Privately-run hostels for single female professionals are flourishing in Tiruchi though the interpretation of ‘space’ varies from one establishment to another

“A woman must have money and a room of her own if she is to write fiction,” said Virginia Woolf. Today, it is not just aspiring novelists, but female professionals from other walks of life as well who need to fulfil Woolf’s recommendation to earn their livelihood and achieve some sort of self-validation.

Hostels for working women in Tiruchi promise that precious bit of personal space, though the interpretation of ‘space’ varies from one establishment to another. It could be a room with a toilet, a room with three beds or even a hall with 10 beds. It could claim to offer the latest, or simply limp along with regulations more appropriate for an earlier era of schoolchildren.

Most hostel owners are wary of talking to the media, as are the residents, both apparently driven by a fear of unwarranted attention.

Anecdotal evidence suggests that privately-run living quarters for single female professionals in the banking, teaching, medical care, and media sectors are flourishing in Tiruchi. Many of these hostels also cater to college students, as an alternative to in-campus boarding facilities.

Security issue

“I found out about my hostel from colleagues,” says Sumitra*, who was deputed to work in the Tiruchi branch of her bank in 2009, and has stayed on in the same Christian mission-run establishment since then. “I visited many other places, but I found that the security here is very tight. Residents must let the wardens know of their movements well in advance, and doors close at 9.30 p.m., so working women have plenty of time to wind up all their office tasks,” she says.

The hostel insists on valid identity proofs for both students and working women, “to prevent the misuse of facilities,” according to Sumitra. “Residents above the age of 21 years are allowed to enrol by themselves once they have shown their proof-of-employment certificates and other documents. But younger women have to bring a guardian or parent along at the time of joining,” she says.

She shares her room with two other women roughly the same age as herself, and says that while she occasionally misses privacy, she loves the friendship that is fostered between the hostel’s 150 residents during group celebrations of national and religious festivals.

“Actually I miss my hostel more when I return home for the holidays, and can’t wait to get back to the routine,” she says.

Hotel-style hostels

Some of the more recent entrants in the hostel business have tried to create for a hotel-like atmosphere by going online and offering facilities like 24-hour security, maintenance services and mineral water in every room, besides ensuite toilets and built-in furniture.

Many companies also prefer to use these facilities as staff accommodation for single female workers.

Fees can range from Rs. 1500 to Rs. 6000, depending on the hostel’s vintage and services such as Internet broadband connectivity and laundry. “Staying in a hostel relieves me of the responsibility of running a household,” says Roshni*, a media professional. “Once my duty gets over, I don’t have the time or the inclination to do house-work. I need a place to relax, so a hostel is ideal for me,” she adds.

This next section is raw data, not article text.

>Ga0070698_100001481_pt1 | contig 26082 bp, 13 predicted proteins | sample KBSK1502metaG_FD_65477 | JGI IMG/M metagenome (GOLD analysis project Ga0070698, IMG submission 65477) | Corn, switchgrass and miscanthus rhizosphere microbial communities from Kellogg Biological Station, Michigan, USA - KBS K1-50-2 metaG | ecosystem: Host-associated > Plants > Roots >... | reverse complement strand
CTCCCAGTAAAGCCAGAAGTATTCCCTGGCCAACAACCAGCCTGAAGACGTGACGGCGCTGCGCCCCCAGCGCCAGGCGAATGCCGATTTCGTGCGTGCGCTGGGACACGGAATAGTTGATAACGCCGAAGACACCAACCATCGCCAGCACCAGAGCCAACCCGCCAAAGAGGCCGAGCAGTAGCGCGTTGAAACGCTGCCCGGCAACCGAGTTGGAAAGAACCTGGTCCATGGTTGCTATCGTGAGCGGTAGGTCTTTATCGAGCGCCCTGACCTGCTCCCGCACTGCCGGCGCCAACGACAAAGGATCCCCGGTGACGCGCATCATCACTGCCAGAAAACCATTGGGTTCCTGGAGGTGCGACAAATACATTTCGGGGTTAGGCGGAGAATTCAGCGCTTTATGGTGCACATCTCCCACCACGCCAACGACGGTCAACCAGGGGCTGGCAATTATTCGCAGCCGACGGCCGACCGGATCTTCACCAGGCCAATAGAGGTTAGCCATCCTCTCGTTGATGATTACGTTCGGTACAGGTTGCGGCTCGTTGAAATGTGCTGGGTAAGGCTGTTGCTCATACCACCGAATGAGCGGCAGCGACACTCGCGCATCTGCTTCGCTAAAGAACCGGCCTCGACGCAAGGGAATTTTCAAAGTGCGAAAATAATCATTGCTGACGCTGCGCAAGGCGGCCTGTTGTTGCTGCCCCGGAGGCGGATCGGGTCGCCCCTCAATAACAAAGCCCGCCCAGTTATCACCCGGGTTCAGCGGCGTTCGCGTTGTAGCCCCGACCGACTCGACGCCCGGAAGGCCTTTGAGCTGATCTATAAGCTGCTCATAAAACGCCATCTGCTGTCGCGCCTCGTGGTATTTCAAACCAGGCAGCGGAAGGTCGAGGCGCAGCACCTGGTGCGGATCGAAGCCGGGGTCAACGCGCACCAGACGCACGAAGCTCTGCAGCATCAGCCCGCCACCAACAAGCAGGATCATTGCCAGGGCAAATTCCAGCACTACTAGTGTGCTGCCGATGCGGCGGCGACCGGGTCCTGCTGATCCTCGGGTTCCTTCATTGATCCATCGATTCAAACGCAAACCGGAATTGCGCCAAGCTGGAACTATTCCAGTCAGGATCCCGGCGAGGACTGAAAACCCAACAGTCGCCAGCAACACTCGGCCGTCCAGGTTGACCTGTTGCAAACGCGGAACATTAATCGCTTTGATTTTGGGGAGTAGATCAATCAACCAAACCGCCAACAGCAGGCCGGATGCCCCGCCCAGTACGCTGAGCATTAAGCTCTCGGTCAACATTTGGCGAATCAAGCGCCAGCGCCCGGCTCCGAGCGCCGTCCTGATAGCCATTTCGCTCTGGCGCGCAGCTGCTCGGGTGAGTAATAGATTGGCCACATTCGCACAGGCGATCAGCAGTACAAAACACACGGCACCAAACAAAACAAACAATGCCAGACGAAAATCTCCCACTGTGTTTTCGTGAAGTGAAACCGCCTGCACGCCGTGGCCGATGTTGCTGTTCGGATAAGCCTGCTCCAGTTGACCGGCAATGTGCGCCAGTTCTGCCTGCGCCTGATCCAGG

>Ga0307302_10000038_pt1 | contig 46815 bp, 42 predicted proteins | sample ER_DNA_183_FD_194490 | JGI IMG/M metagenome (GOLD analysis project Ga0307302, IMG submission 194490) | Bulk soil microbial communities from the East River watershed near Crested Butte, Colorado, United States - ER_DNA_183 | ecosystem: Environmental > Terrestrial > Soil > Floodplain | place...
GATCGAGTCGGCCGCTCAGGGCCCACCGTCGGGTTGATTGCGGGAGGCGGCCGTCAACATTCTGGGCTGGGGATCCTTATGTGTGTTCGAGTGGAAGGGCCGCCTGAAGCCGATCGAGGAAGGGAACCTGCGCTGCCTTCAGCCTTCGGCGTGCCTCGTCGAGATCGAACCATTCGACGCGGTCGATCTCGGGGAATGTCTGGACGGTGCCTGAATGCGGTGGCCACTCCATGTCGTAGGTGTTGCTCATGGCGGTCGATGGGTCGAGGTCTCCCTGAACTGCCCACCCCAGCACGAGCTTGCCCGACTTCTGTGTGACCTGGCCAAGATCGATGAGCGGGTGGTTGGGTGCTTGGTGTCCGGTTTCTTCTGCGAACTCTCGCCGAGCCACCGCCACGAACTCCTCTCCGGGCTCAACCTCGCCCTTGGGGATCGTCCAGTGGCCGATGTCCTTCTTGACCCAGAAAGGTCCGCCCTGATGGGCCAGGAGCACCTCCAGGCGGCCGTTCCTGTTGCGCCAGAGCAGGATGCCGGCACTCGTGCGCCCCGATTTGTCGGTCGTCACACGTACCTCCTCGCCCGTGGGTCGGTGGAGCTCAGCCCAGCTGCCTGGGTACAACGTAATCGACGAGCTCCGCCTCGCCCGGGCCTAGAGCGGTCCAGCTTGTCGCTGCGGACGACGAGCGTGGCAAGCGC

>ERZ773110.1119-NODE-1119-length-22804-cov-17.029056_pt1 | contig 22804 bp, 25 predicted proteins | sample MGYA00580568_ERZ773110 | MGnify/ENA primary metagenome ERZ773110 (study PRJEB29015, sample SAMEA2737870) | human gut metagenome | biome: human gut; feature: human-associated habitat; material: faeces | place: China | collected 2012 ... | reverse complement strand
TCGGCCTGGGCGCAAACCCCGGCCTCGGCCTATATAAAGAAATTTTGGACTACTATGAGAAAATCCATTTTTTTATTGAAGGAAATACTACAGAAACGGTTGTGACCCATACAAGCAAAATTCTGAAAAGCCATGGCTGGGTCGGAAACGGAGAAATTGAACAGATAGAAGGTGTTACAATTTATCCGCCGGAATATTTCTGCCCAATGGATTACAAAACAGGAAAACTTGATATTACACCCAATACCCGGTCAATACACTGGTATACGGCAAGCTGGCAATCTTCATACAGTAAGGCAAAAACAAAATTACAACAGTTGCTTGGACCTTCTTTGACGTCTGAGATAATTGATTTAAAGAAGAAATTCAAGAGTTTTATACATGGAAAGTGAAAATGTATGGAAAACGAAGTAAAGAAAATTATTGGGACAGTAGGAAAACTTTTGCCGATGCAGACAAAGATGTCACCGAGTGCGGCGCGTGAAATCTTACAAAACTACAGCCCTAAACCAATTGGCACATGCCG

Roshni shifted from another outer city hostel to her current one as her job requires her to keep flexible working hours.

“You need to be really an adjustable sort of person to live in a hostel,” she says. “If you’ve been living alone for a long time, it’s a real challenge to suddenly start living with two other people everyday.” But there are some advantages to having roomies who are of the same age and gender, according to Roshni, because it is easier to discuss things with them and “they don’t pester you about your food habits and timings.”

Long service

The Young Women’s Christian Association (YWCA) has been functioning in Tiruchi since 1932. It runs a hostel for working women and girl students from weaker sections of society at Reynolds Road, in the Cantonment area of the city.

“At present we have around 150 women in the hostel,” says Mrs. Devika Jason, the president of the 10-member board of directors of YWCA. “We try and keep our residents as comfortable and safe as possible,” she says. “There are two water connections and four bore-wells to ensure continuous water supply for both cooking and laundry. We use a steam cooking system that allows our catering staff to serve large orders of hot meals (vegetarian and non-vegetarian) quickly and on time.”

Wi-fi is not available on the campus, but with residents are allowed to make their own arrangements for Internet. “These days even the government school students own a laptop, so we let people stay in touch with their relatives through mobile phones and data cards,” says Mrs. Devika.

Special get-togethers are held on Hostel Day, Christmas, Pongal, Diwali and Id-al-Fitr (Ramzan) for the residents. “Many of them enjoy staying on rather than going home for the holidays,” adds Mrs. Devika, who has been working here for the past 25 years.

*Names have been changed upon request